More Than Half of all Older Americans Have Not Created a Will, and Their Children Could be at Risk
More than half of all American adults are at risk of dying intestate, despite widespread public attention regarding the benefits of executing a will. In the absence of a valid will, each state’s laws govern how the estate will be administered. In general, having a will should help to ensure that decedent’s wishes are honored. A will may be declared invalid in cases of suspected fraud, forgery, or coercion, but having a property executed and witnessed will may help to avoid several probate and trust administration issues.
Probate lawyers supervise the transfer of assets after an individual’s death, a legal process which could take more than two years. Even a relatively straightforward will may take more than six months to administer; in the absence of a will, local courts typically have to review the petitions of individuals who wish to be named executor, a process that could also delay the distribution and transfer of property and assets.
The creation of a revocable living trust can help with the timely distribution of assets and, like a will, can allow for the naming of a guardian for a minor child in the event of injury or death. Avoiding probate proceedings and lowering court costs are both reasons for the creation of a living trust, and in general a living trust allows an individual to take care of financial and insurance-related paperwork — “funding” the trust — in advance of their death.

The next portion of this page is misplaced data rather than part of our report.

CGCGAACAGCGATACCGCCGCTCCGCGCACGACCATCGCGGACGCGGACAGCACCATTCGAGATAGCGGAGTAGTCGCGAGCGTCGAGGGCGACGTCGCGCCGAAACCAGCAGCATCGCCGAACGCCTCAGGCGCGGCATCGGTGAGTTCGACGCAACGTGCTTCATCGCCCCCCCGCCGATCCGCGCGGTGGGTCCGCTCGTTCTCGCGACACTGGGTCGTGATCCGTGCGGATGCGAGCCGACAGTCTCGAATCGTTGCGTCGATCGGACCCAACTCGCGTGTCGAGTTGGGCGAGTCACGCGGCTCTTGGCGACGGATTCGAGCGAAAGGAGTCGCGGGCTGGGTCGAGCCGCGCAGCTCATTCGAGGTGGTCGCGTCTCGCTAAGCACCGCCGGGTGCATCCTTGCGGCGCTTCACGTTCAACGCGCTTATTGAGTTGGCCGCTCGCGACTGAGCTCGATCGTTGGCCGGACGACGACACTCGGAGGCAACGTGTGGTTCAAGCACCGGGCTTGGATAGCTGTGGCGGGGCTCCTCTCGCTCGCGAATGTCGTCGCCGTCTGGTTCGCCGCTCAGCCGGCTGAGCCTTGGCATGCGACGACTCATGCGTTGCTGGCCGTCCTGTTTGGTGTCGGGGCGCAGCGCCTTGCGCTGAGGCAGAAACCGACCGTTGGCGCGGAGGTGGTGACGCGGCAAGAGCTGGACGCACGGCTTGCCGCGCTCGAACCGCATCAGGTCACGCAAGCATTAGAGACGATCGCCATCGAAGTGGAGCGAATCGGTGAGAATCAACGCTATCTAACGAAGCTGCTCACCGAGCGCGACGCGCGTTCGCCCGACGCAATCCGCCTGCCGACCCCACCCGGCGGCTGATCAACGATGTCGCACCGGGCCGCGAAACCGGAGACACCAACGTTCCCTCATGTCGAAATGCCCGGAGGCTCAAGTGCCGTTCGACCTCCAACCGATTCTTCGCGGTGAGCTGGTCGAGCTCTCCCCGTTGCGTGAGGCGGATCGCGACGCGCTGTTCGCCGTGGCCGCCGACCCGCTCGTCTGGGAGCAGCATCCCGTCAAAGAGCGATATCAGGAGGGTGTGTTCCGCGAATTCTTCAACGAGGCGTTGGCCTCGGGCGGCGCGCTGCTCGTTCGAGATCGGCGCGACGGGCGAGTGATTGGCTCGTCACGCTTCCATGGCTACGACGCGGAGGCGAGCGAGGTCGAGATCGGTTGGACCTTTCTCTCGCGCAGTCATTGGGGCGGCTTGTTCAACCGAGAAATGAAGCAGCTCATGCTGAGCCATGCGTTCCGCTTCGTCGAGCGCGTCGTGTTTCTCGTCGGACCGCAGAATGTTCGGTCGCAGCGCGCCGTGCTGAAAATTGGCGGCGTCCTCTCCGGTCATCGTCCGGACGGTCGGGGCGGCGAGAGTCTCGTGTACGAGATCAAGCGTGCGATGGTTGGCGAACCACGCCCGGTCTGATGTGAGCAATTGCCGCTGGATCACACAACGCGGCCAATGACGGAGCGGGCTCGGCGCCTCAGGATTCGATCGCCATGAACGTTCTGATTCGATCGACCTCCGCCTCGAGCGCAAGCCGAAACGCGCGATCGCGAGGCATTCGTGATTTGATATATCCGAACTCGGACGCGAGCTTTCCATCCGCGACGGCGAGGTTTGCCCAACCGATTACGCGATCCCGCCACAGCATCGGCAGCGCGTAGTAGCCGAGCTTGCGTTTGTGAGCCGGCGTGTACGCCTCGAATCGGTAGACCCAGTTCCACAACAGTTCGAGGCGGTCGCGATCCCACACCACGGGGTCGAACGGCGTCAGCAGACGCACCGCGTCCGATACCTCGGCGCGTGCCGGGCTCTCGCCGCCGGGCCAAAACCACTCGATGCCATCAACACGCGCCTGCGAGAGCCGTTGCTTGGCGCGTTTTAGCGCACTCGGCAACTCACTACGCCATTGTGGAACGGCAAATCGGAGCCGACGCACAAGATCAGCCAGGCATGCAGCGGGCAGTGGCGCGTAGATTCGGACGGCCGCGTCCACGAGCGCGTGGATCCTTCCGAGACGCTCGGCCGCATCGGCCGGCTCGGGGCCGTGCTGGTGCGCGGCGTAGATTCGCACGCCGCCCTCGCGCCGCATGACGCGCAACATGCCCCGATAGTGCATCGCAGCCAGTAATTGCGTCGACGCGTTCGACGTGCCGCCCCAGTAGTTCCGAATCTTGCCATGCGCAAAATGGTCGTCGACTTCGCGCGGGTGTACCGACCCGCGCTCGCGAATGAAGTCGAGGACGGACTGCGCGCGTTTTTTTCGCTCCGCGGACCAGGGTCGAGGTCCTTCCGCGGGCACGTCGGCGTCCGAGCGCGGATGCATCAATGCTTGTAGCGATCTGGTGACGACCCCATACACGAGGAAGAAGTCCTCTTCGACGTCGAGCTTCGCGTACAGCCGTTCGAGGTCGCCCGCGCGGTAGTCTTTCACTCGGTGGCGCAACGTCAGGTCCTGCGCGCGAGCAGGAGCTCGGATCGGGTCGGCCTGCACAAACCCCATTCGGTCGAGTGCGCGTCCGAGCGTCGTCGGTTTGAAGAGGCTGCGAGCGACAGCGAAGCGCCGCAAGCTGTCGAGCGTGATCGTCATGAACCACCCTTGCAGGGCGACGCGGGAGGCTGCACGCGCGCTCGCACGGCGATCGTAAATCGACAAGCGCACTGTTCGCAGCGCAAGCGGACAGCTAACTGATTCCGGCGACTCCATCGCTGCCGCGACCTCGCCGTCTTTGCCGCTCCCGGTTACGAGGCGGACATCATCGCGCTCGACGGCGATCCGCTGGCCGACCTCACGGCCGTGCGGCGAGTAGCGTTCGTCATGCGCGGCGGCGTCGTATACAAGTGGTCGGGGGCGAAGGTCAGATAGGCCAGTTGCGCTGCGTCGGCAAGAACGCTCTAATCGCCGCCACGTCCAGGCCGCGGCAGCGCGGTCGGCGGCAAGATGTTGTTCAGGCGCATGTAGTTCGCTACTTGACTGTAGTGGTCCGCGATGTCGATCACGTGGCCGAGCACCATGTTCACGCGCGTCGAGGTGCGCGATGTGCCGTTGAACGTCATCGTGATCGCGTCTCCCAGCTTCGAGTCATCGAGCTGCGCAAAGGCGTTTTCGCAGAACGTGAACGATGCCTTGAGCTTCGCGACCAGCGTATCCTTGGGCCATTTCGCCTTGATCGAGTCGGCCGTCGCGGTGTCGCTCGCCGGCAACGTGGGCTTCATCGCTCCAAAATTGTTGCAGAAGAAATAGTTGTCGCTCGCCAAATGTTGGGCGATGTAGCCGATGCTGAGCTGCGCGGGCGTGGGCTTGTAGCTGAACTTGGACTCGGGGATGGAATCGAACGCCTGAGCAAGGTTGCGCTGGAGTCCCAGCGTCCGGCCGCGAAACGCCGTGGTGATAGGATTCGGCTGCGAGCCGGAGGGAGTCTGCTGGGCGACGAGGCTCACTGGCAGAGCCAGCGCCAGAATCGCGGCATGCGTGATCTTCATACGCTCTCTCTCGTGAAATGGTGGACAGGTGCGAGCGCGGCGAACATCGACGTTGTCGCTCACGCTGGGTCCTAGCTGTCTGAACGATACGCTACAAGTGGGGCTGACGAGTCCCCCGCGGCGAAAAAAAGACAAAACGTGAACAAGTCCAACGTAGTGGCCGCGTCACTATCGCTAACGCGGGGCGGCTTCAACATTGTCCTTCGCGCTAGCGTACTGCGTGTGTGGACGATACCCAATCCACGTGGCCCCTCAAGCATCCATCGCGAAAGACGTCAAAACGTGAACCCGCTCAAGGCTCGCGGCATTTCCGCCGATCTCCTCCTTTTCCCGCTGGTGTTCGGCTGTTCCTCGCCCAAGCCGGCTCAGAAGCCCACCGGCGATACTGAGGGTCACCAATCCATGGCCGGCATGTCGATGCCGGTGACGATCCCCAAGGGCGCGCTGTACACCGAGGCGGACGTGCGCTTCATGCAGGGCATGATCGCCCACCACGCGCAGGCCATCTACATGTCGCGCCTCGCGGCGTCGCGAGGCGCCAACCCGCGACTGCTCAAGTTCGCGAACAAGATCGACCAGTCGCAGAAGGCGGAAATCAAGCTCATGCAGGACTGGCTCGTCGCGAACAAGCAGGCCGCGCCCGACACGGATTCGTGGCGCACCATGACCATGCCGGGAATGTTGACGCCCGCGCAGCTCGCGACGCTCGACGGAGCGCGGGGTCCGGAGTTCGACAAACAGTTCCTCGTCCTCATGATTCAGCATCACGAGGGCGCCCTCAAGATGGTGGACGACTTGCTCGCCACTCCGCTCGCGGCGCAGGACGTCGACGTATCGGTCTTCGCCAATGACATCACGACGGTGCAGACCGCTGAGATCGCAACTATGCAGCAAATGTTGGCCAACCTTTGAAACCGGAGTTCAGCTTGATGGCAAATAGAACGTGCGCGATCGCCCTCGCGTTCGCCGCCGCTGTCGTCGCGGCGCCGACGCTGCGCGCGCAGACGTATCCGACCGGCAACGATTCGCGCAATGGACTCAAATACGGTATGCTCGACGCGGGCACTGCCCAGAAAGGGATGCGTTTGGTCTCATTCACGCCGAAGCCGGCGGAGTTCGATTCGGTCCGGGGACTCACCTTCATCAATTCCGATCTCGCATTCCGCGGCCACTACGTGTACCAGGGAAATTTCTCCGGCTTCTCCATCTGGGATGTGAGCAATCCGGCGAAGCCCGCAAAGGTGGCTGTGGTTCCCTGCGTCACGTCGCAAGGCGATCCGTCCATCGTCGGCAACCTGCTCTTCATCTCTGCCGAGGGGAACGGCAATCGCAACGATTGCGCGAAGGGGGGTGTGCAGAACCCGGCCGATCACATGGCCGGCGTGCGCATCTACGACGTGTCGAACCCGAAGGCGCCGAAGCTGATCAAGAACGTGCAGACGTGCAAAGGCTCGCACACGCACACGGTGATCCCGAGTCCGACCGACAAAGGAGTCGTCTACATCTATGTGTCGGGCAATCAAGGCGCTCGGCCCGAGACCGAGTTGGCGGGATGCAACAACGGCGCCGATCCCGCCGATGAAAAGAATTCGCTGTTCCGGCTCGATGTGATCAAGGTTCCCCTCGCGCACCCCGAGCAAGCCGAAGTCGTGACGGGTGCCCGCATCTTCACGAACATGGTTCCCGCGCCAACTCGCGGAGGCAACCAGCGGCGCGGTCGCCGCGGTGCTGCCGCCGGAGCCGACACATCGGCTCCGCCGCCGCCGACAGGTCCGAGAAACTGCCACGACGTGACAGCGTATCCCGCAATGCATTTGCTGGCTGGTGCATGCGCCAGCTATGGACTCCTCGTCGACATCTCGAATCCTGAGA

Probate lawyers realize that in the event their clients forgo the creation of either a valid will or a revocable living trust, the potential exists for local courts to decide who will take over guardianship of children in the event of an unforeseen illness or death. While some individuals are reluctant to affirm their wishes in writing, having a valid will and durable power of attorney can minimize disruption to children after a parent’s death.
Although it may seem like a minor detail, people who contract with probate lawyers to arrange for the administration of their estates should be sure to include their email, social media, and banking passwords and personal access codes in the documents they produce. Spouses suddenly tasked with the administration of an estate will only have to wait longer for paperwork in the absence of passwords and PINs, and having the foresight to manage small details can make a difficult time easier to handle.
Questions to ask a probate attorney should be written down in order to ensure that all financial and guardianship issues are addressed, and understanding state and local law regarding the probate of estates or the administration of revocable living trusts can help clients ensure that their wishes are properly addressed in the event of their death. An estate that must go through probate may take several months to two years, but an estate that lacks a will completely may leave both children’s guardianship and financial details to the mercy of the court.